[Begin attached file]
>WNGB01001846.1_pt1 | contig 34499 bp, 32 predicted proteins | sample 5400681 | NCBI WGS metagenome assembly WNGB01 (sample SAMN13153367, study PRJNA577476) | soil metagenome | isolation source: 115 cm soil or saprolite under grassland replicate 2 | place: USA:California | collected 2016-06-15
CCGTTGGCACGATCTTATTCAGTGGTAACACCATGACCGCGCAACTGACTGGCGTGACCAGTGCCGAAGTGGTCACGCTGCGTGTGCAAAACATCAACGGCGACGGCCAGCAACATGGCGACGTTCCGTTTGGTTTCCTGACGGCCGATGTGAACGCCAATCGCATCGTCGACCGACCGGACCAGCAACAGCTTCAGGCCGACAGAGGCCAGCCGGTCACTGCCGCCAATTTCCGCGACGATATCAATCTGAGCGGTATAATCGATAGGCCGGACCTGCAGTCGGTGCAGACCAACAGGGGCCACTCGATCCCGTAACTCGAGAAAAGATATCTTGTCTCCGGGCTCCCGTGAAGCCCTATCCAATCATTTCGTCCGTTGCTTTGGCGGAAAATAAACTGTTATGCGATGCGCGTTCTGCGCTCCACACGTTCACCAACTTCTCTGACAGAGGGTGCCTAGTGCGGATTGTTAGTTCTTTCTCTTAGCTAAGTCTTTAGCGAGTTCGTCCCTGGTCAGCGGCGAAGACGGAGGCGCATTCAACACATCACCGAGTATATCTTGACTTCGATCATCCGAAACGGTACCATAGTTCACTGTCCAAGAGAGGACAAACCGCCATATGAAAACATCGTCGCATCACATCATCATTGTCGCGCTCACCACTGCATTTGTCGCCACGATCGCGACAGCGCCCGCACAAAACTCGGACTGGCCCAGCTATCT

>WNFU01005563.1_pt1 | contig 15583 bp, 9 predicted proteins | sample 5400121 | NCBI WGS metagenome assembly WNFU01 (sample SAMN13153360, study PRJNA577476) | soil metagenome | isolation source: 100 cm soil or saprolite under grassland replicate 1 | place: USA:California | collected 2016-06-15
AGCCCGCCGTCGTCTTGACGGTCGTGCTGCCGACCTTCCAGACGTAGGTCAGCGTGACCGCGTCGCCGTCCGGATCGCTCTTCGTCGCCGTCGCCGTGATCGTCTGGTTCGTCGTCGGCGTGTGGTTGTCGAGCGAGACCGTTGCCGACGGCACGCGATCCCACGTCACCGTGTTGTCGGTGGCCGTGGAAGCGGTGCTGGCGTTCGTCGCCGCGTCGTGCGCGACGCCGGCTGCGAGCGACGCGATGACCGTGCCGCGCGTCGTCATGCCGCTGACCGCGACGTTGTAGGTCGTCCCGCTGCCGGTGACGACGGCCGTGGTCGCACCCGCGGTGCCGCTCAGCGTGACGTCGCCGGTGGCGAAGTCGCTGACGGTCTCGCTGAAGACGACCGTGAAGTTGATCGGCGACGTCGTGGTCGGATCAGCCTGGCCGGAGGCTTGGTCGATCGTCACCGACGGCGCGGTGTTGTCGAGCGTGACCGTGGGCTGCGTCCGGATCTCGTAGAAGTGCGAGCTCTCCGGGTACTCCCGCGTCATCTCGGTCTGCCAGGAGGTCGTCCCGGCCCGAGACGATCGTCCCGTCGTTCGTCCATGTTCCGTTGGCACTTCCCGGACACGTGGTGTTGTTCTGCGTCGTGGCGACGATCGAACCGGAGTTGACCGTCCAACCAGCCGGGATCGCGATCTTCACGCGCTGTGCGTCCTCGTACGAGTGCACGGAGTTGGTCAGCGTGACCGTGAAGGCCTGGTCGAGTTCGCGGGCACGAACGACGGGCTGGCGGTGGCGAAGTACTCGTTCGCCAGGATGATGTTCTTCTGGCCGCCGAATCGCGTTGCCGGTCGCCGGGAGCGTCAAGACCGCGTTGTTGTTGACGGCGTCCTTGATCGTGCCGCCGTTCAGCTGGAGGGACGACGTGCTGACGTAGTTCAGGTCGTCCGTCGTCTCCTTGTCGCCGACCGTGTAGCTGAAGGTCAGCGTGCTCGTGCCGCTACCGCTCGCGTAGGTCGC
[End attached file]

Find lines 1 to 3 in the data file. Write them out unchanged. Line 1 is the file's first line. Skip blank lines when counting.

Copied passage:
>WNGB01001846.1_pt1 | contig 34499 bp, 32 predicted proteins | sample 5400681 | NCBI WGS metagenome assembly WNGB01 (sample SAMN13153367, study PRJNA577476) | soil metagenome | isolation source: 115 cm soil or saprolite under grassland replicate 2 | place: USA:California | collected 2016-06-15
CCGTTGGCACGATCTTATTCAGTGGTAACACCATGACCGCGCAACTGACTGGCGTGACCAGTGCCGAAGTGGTCACGCTGCGTGTGCAAAACATCAACGGCGACGGCCAGCAACATGGCGACGTTCCGTTTGGTTTCCTGACGGCCGATGTGAACGCCAATCGCATCGTCGACCGACCGGACCAGCAACAGCTTCAGGCCGACAGAGGCCAGCCGGTCACTGCCGCCAATTTCCGCGACGATATCAATCTGAGCGGTATAATCGATAGGCCGGACCTGCAGTCGGTGCAGACCAACAGGGGCCACTCGATCCCGTAACTCGAGAAAAGATATCTTGTCTCCGGGCTCCCGTGAAGCCCTATCCAATCATTTCGTCCGTTGCTTTGGCGGAAAATAAACTGTTATGCGATGCGCGTTCTGCGCTCCACACGTTCACCAACTTCTCTGACAGAGGGTGCCTAGTGCGGATTGTTAGTTCTTTCTCTTAGCTAAGTCTTTAGCGAGTTCGTCCCTGGTCAGCGGCGAAGACGGAGGCGCATTCAACACATCACCGAGTATATCTTGACTTCGATCATCCGAAACGGTACCATAGTTCACTGTCCAAGAGAGGACAAACCGCCATATGAAAACATCGTCGCATCACATCATCATTGTCGCGCTCACCACTGCATTTGTCGCCACGATCGCGACAGCGCCCGCACAAAACTCGGACTGGCCCAGCTATCT

>WNFU01005563.1_pt1 | contig 15583 bp, 9 predicted proteins | sample 5400121 | NCBI WGS metagenome assembly WNFU01 (sample SAMN13153360, study PRJNA577476) | soil metagenome | isolation source: 100 cm soil or saprolite under grassland replicate 1 | place: USA:California | collected 2016-06-15